If you own an external USB MIDI controller (keyboard) or plan to buy one, you may be interested in how these things work with Ubuntu. Usually they are shipped with a CD that contains a Windows/Mac drivers & some music-making applications. Therefore it is common to see a note on their box that one needs Windows/Mac to use the instrument. No doubt this may discourage Ubuntu users from buying such controller, but is Linux really a not supported platform?
And, by the way, how to setup a working set of music applications, that will allow one to compose & perform music (regardless of whether you have an external keyboard or not)?
s.fox has recently posted a great guide on how to connect your USB keyboard with Ubuntu and get it to play some sounds in few easy steps. It’s great to get started in a very short time! In my post, I will explain some details on how (and why) this works and how you can use custom setups to your liking.
First things required to use external keyboard are drivers. I have never seen a USB MIDI keyboard that would have drivers for Linux included in it’s package. That’s not surprising, since nobody would need them. It turns out that ALSA manages to communicate with 100% USB MIDI controllers! The trick is that MIDI over USB is a common standard that every single USB controller uses. Therefore, since ALSA supports that standard, Ubuntu users need no additional drivers to use such keyboards. Just plug it in a free USB slot and ALSA will immediately discover it. Well, it won’t display a message, but you can ensure it has found the controller by running aconnect -i which lists all readable MIDI ports – your controller’s name will be included in the list too! (By the way, that makes me wonder why does other systems needs drivers for that…)
Okay, so it has successfully connected, but it plays no sound when I press a key. What is going on!?
That’s normal, and seems logical to me. How can it know what sound to play? The MIDI controller itself is not a synthesizer and it does not know much about sound, it is just meant to send keypresses and controller movement to a host device (your Ubuntu computer in this case). It needs some aid to be able to produce sound – an application capable of behaving as synthesizer.
On Windows/Mac you were probably welcomed with some cool music-studio application that is usually included with the MIDI controller, and installs alongside drivers. These digital audio workstations are usually really huge, and provide you with basic features you may need – that is notation editor, sequencers, synthesizers and recording tools (while sometimes free, such studio-applications require you sometimes to pay thousands of dollars to unlock professional features). They automatically detects your hardware and lets you play some music immediately. Using such tools you get a full studio within one application, which some people find very handy, but on the other hand it leaves you a bit less room for customizing your workplace. And of course these apps are not Linux-native, so they won’t run on Ubuntu, and WINE rarely supports them in full.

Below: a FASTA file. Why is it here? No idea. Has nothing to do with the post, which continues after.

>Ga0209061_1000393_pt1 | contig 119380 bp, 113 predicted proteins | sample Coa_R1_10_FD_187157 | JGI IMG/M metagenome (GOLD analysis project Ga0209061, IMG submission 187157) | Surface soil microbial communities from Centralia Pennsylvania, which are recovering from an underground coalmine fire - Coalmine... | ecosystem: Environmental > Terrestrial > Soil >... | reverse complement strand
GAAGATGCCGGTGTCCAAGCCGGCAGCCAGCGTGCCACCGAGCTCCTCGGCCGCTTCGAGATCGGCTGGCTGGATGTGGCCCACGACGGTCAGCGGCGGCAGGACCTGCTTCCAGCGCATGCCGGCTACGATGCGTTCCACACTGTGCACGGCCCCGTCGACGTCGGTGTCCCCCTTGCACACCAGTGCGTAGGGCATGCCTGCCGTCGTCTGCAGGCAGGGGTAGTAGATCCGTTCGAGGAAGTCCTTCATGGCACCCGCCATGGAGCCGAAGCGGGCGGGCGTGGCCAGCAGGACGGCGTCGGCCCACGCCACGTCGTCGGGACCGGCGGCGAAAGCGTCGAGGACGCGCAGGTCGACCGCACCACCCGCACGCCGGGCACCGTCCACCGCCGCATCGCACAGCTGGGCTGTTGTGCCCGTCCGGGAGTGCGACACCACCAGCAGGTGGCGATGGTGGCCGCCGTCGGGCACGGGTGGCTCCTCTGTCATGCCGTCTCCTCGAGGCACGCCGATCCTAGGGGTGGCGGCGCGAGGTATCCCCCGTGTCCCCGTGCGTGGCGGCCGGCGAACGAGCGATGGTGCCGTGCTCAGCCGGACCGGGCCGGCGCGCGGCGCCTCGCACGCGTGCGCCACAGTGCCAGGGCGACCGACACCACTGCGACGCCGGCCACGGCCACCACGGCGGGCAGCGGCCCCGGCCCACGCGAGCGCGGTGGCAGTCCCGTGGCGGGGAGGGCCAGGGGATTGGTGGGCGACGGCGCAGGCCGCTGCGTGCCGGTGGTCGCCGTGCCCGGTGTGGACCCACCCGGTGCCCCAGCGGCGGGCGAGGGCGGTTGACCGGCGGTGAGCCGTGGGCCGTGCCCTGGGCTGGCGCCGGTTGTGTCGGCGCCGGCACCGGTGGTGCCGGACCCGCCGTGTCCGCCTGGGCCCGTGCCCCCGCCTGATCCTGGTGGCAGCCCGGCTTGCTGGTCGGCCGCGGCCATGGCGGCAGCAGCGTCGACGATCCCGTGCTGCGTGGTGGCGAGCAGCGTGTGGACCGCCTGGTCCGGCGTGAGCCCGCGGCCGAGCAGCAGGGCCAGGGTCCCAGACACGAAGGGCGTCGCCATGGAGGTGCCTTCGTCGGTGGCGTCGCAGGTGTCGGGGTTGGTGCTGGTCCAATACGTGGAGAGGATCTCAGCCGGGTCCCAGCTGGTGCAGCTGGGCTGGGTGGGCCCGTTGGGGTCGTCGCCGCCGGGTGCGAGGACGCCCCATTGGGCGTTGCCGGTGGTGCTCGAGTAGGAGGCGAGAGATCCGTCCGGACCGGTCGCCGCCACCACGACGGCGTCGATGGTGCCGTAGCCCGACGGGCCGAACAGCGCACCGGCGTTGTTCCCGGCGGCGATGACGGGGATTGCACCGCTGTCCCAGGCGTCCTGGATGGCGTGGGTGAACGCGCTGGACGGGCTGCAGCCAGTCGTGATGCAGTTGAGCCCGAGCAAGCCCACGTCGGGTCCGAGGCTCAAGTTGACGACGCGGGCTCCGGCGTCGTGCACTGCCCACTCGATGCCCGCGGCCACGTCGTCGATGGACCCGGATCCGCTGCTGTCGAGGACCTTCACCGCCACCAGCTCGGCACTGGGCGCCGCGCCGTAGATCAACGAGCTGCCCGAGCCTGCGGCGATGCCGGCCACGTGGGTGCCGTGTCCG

On Linux things are a bit different. You need to setup your studio on your own. There are some applications – LMMS for example – that behave similarly to such full-featured studios, by containing synthesizers, sequence editors and other stuff together. If you try out LMMS while having your USB controller plugged in, it will detect it and let you play & design music out-of the box.
But such studios are a rarity on Ubuntu. A popular philosophy common among many Linux applications is that an application should do just one thing, but do it well. That’s very true for music tools. There are many software synthesizers, note editors, recording tools, samplers, effect processors, sequencers – they are all separate applications. That means you need to create your own studio, by choosing tools you like and joining them together. Is it a lot of work? No. And a huge advantage is that you are free to choose every piece of your studio – you can change the synthesizer if you are not happy with the one your’re currently using, but leave the song-editor – which is not possible in case of huge studios.
So basically you are free to design the studio that will suit your needs best.
There is a great variety of audio/MIDI tools you can find for Ubuntu. Describing them all is not possible due to their amount so you will need to search for them on your own. Most likely you will need some of these: